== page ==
Scottish Brexit minister says 2nd EU vote “now essential” following revelations Vote Leave broke electoral law

Theresa May pushed to take action on government Leavers implicated in Electoral Commission investigation

SCOTTISH GOVERNMENT Brexit minister Mike Russell has said another Brexit vote is now “essential” in light of findings by the Electoral Commission that the Vote Leave campaign breached electoral law by overspending.

The watchdog’s conclusions, published today (17 July) found that Vote Leave, the official campaign for the UK to leave the EU, exceeded the legal spending limit of £7m by almost £500,000.

The report says the campaign funnelled funds through the Brexit youth campaign BeLeave in order to sidestep the rules. Nearly £2.7m of Vote Leave’s budget was spent on Aggregate IQ, a Canadian digital marketing company, while a further, undeclared, £675,000 was paid to the firm by BeLeave.

Vote Leave has been fined £61,000 by the Electoral Commission, while BeLeave founder Darren Grimes has been fined £20,000, and both have been reported to the police.

SNP MSP and government minister Mike Russell responded to the revelations on Twitter this morning by stating: “Damning conclusions from the @ElectoralCommUK - the result in favour of #Brexit was obtained, at least in part, by breaching electoral law.

“It cannot be allowed to stand - another vote now essential providing there are safeguards for Scotland in terms of possible outcomes.”

The SNP has previously been more equivocal on the issue of whether to back a second Brexit vote, although First Minister Nicola Sturgeon told The New Statesmen in October 2017 that the prospect may become “irresesistable” if the UK were faced with a no-deal scenario. 

READ MORE: In the face of a 'cluster-mess', what are the roads ahead for Scotland’s Brexit opposition?

In recent weeks, the SNP’s Westminster leader Ian Blackford commented that the party would have an “open ear” on the issue, while Russell added that “people require a say on the final outcome”. These latest remarks represent the first time a minister has explicitly stated that there must be a second vote on the issue. 

As the EU referendum was not legally binding, a court cannot order a repeat of the referendum in light of the investigation, so any repeat of the vote would have to be proposed by the UK Government and agreed by parliament.

Sharing a post by Guardian journalist Carole Cadwalladr which noted that Boris Johnson, Michael Gove and Theresa May’s political secretary, Stephen Parkinson, were all heavily involved in Vote Leave, Russell added: “Important point. At the very least Gove should stand down until all the legal process is concluded.

“May should insist on that…”

Bob Posner of the Electoral Commission said the watchdog’s investigation found “substantial evidence” that Vote Leave and BeLeave had “worked to a common plan, did not declare their joint working and did not adhere to the legal spending limits”.

He added: "Vote Leave has resisted our investigation from the start, including contesting our right as the statutory regulator to open the investigation. It has refused to cooperate, refused our requests to put forward a representative for interview, and forced us to use our legal powers to compel it to provide evidence.”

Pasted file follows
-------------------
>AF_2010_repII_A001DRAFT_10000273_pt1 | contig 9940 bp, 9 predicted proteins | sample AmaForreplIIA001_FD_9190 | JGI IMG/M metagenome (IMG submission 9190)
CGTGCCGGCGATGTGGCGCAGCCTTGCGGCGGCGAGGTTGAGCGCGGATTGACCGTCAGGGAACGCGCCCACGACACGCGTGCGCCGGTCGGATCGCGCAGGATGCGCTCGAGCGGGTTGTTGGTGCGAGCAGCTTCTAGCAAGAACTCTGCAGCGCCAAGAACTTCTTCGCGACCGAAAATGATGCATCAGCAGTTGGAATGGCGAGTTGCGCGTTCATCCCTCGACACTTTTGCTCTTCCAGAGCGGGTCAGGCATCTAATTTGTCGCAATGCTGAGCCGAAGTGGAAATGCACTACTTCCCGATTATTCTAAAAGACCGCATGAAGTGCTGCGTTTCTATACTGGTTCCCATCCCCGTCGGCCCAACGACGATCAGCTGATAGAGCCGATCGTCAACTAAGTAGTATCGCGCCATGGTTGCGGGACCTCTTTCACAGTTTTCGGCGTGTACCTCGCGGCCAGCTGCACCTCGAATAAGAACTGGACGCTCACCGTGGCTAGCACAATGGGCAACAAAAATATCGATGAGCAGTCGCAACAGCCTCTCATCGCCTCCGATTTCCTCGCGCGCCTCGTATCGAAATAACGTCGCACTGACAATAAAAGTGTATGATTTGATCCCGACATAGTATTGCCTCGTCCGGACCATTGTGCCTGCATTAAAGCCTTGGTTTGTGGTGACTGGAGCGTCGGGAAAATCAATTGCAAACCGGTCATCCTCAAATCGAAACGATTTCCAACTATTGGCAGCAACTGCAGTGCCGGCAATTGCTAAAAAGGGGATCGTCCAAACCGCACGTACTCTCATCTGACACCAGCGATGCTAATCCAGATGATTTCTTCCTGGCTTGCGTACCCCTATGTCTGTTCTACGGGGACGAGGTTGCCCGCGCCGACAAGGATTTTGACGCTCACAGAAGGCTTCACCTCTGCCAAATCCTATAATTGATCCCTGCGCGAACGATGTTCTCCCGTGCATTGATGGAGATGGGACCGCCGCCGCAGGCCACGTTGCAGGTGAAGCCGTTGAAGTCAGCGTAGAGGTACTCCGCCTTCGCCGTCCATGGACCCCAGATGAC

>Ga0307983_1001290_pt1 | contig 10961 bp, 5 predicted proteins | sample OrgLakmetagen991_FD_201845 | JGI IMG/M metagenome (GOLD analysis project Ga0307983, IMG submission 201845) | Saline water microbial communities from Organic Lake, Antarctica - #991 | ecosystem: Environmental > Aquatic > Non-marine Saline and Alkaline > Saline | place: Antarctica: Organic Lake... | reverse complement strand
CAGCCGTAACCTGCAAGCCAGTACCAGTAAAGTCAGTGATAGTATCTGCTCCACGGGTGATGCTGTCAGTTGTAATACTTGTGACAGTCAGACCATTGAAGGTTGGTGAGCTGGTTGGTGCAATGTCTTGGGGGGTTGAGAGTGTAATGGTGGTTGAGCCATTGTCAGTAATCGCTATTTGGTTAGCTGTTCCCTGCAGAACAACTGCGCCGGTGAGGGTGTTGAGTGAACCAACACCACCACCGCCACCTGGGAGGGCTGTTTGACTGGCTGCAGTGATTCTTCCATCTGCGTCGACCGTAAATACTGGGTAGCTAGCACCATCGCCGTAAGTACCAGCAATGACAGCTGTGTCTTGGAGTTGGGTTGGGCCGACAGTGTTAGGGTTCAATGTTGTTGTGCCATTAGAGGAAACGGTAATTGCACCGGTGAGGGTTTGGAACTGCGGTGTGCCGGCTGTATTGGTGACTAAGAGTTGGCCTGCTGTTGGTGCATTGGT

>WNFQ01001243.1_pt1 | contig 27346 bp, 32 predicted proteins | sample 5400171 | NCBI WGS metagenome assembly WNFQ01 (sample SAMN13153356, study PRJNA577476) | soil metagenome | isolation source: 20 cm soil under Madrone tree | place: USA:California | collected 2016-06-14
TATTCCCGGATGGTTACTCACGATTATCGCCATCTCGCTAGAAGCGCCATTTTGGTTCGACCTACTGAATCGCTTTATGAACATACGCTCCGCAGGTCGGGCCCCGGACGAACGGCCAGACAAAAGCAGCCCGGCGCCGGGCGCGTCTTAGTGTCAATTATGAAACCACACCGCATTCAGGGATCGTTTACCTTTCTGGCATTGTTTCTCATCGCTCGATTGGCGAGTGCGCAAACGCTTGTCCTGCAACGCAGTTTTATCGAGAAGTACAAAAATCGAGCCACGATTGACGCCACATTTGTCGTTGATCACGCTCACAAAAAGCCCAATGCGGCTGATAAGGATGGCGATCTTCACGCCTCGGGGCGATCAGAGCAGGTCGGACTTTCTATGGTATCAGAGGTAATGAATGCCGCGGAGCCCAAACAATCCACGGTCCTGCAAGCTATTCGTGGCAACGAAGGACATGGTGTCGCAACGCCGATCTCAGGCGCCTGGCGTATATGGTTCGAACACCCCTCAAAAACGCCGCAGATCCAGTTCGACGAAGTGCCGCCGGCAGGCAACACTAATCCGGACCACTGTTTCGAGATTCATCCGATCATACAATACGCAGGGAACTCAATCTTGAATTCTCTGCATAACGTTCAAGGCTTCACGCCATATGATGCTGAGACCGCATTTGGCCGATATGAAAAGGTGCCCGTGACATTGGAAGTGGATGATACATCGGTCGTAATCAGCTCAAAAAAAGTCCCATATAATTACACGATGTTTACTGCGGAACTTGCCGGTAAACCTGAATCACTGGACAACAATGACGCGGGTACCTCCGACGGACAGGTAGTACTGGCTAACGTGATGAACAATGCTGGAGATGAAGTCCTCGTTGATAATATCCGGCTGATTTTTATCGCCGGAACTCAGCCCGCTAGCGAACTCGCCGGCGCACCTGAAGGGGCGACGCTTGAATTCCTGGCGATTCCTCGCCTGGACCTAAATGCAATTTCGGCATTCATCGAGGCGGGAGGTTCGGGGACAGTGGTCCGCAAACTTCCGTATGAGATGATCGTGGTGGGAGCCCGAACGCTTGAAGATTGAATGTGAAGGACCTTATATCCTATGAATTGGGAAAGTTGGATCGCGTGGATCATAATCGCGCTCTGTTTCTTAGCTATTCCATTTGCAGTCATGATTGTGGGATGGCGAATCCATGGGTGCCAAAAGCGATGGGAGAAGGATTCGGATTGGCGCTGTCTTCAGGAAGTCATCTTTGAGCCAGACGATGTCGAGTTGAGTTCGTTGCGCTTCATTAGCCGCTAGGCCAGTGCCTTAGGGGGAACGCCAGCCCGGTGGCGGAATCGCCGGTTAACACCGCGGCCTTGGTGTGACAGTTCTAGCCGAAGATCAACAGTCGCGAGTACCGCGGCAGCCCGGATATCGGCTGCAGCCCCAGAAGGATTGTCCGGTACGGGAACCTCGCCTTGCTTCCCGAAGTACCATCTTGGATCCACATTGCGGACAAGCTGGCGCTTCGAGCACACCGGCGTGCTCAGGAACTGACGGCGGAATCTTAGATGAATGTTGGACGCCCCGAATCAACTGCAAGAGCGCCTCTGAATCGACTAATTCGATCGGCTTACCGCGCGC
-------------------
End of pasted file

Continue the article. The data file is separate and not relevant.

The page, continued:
Vote Leave has refuted the claims and accused the Electoral Commission of being “motivated by a political agenda”.

A spokesperson said: "The Electoral Commission's report contains a number of false accusations and incorrect assertions that are wholly inaccurate and do not stand up to scrutiny.

"It is astonishing that nobody from Vote Leave has been interviewed by the Commission in the production of this report, nor indeed at any point in the past two years. Yet the Commission has interviewed the so-called 'whistleblowers' who have no knowledge of how Vote Leave operated and whose credibility has been seriously called into question.

READ MORE: Robin McAlpine: Four lessons the independence movement should learn from the Brexit fiasco

"Vote Leave has provided evidence to the Electoral Commission proving there was no wrongdoing. And yet despite clear evidence of wrongdoing by the Remain campaign, the commission has chosen to ignore this and refused to launch an investigation.

"All this suggests that the supposedly impartial commission is motivated by a political agenda rather than uncovering the facts.”

The Electoral Commission has insisted that it conducts investigations based on evidence and “irrespective of the political views of the party or campaigner concerned”, adding that it had asked Vote Leave for interviews multiple times, but the campaign had refused.

Autonomy, a grassroots Eurosceptic SNP group has criticised Mike Russell’s remarks and pushed instead for a focus on a second independence referendum.

A spokesperson said: "The SNP playing an active role in relitigating the original 2016 referendum not only throws its current independence strategy into disarray, but also helps the Leave side in England, whose nationalistic tendencies would be exacerbated and mobilised by seeing Scottish seperatists wade into what is fundamentally an English issue at its core.

“Instead of trying to rescue the British state from itself, now is the time to make for the lifeboat of independence and redouble our push towards a referendum on that."

Another Brexit campaign, Leave.EU, which was headed by Nigel Farage, was fined £70,000 early this year after it was found that it had failed to declare at least £77,380 in spending.

Britain Stronger in Europe, the official campaign to Remain in the EU, was also fined £1,250 over failure to provide invoices and reporting some spending in an aggregated, as opposed to itemised, form.

Picture courtesy of First Minister of Scotland

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